Saturated Steam Quasiturbine Engine
An alternative to saturated steam turbine

See also the Quasiturbine Thermal Stirling Rotary Engine (Sterling) at:
http://quasiturbine.promci.qc.ca/QTStirling.html

* * * * * 
International Association for the Advancement of Steam Power 
http://www.iaasp.org/news.htm
November 2001 - www.quasiturbine.com - Web site of the Month

Steam power is staging what may prove to be the biggest grass-roots comeback 
in the history of the industrial revolution! 
From micro-horsepower to Giga-Watts, from microchips to motorcycles,
and from wheel chairs to missions to mars, STEAM POWER IS BECOMING PROMINENT 
IN VIRTUALLY EVERY INDUSTRY IN EVERY COUNTRY OF THE WORLD. 
Web site of the Month: The Quasiturbine New Engine - Here is a site you have to see! 
* * * * * 

For a thermal energy efficiency superior to 50% ! (theoretical)
Since water requires an important quantity of latent vaporization heat
(which is not generally recover in the condenser or in the atmosphere open circuit),
operation with saturated steam will always gives low efficiency (5 %) (unless with a cogeneration application),
because of the important volume of water which needs to be evaporated to maintain the pressure.
Even if the Quasiturbine can accept saturated steam,
it is not suitable from the energy efficiency stand point,
that this steam stays saturated during all the cycle.
In fact, in all expansion thermal machine (the Quasiturbine being one of the most efficient),
increase in thermal efficiency is always links to steam overheating (without having to increase the pressure),
since then one gets the same pressure effect with less molecules,
wherein making a substantial reduction in the quantity of water needed to be vaporized
(... and saving of the corresponding latent heat energy,
while some more calories are lost in the exhaust
).
With an important overheating,
the efficiency of the thermal steam engines can reach and even exceed 50% ...
(The overheating may occur in the steam pipes, or in the Quasiturbine itself).
In practice, a tuned conventional system can have an efficiency exceeding 20%,
with direct drive and instant reverse.

... No more need for very high pressure steam to be efficient!
The conventional steam
turbines require very high pressure 
in order to generate the high flow speed permitting the turbine to be efficient
.
This is not the case with the
Quasiturbine which is very efficient 
at all pressures
, all load levels and all RPM,
and can produce substantial power 
with sustained intake pressure as low as
20 à 50 lb/po2 and at only 1800 RPM.

In those two cases however
, the super-heated steam increases the efficiency of the steam cycle,
and the lower pressure operation may lead to larger equipments for the same power
...
The
Quasiturbine greatly reduces the station construction and operation cost,
improves substantially the risk and safety level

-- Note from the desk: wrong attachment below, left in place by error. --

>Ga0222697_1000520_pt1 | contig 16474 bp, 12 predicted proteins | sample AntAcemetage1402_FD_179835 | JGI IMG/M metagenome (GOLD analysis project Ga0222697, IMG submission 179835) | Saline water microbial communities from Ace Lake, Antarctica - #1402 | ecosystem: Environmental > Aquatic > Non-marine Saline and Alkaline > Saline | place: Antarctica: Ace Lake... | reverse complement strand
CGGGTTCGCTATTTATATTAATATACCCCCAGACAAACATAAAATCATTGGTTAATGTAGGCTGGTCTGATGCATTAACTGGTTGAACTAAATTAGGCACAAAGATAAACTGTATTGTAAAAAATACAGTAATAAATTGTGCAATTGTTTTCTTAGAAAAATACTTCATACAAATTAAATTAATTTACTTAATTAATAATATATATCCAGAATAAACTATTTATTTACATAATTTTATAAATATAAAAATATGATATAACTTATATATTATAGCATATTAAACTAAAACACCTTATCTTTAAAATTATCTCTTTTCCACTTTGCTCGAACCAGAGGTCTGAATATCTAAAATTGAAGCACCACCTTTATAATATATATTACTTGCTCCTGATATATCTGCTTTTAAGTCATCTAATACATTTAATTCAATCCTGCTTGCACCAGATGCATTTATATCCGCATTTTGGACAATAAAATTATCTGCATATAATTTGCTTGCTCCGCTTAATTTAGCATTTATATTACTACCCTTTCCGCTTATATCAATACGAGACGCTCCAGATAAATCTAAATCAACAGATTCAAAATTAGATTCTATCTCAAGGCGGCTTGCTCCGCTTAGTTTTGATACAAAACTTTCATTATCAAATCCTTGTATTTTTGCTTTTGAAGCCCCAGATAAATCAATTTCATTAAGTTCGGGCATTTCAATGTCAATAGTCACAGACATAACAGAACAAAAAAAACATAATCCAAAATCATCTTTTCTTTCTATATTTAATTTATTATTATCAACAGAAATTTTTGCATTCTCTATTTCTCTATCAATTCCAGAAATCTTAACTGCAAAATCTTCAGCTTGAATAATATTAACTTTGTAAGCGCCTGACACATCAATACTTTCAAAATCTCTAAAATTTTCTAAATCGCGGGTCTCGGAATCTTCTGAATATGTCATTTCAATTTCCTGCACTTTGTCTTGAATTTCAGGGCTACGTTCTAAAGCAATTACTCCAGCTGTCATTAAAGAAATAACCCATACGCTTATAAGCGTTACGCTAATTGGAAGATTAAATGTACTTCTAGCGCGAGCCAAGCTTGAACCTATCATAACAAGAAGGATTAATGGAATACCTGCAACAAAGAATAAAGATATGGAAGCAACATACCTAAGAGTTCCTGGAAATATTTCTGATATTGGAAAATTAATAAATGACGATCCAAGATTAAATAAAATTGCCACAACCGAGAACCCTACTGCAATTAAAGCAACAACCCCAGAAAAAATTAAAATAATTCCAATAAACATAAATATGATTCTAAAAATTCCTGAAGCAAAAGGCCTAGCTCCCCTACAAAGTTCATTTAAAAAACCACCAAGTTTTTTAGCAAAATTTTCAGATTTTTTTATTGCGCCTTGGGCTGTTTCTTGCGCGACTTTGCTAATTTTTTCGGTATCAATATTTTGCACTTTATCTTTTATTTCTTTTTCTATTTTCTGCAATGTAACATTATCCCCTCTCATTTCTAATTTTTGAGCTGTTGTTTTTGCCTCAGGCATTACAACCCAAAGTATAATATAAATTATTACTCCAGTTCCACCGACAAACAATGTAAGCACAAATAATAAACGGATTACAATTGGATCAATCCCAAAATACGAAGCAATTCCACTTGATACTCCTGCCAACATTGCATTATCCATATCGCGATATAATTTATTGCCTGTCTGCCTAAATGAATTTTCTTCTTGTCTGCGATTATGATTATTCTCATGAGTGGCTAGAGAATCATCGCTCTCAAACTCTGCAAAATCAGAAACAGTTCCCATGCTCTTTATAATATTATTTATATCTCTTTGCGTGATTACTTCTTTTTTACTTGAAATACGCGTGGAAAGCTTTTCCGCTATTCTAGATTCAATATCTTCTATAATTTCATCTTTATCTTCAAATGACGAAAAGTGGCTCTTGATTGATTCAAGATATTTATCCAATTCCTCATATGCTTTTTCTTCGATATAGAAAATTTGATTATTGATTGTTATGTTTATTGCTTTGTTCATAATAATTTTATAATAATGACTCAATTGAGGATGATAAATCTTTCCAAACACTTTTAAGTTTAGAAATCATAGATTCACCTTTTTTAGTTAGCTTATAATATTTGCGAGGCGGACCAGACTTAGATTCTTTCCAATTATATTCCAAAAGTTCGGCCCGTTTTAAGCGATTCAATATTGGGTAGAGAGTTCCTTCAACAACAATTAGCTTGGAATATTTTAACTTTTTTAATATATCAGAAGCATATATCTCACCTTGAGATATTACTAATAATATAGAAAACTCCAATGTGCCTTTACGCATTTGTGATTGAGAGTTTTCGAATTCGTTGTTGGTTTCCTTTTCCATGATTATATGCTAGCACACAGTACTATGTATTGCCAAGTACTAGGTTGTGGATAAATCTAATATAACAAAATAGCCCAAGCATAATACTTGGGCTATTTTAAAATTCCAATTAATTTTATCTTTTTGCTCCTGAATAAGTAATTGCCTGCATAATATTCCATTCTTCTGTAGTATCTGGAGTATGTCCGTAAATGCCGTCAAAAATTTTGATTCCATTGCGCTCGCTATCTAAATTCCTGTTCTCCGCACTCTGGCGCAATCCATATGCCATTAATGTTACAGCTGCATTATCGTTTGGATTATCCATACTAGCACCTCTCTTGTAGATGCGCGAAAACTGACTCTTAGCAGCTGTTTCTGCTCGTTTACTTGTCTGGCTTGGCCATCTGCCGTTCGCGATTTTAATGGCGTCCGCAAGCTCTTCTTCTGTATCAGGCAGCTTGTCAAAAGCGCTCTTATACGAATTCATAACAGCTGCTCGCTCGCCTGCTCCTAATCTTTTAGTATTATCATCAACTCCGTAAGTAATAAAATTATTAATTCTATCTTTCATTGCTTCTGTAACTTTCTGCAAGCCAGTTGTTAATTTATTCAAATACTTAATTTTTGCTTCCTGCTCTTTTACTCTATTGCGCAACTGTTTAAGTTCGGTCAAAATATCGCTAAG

and
reduces the law constraints and the qualification needed from the employees.

Steam versus pneumatic - Effect of the condensation
The pneumatic motor has no phase change during relaxation,
such that at the time of exhaust it must evacuate a large volume of gas,
while the phase change of the steam into condensate during the relaxation
reduces considerably the volume to exhaust
(similarly to the adiabatic cooling in an internal combustion engine)
and help to increase the engine performance.
To benefit of this effect, it is advantageous to make
a cut-off or a strangle of steam intake at mid-course,
to make certain that a relaxation and condensation occur in the chamber before the exhaust opening.

Adiabatic versus isothermal expansion
When a compressible fluid is compressed, its temperature increases, and conversely when it expands, it cools itself. 
Gas cooling during expansion is not a good thing, 
because it reduces the pressure in the expansion machines (positive displacement), and lowers the gas speed in turbines.
To get the most power out of a machine (not necessarily to get more efficiency),
one likes to add heat to the expanding gas, 
and if this is not possible in the process, the expansion is split in several stages (like 2 and 3 stages steam turbine).
One must understand that the extra power obtained this way is not free,
since heat has to be supplied, but it does give a better output per pound of engine.
What is nice about internal combustion engine, 
is their ability to provide the maximum heat by combustion while the expansion is actually occurring,
something no other gas compressible engine can do easily! (this excludes hydraulic engine).
Like pneumatic / vapour Quasiturbine includes two circuits, these circuits can
be as desired fed in series by connecting the exit of the first room to the entry of the second.
While placing an exchanger on this conduit one can add heat in an attempt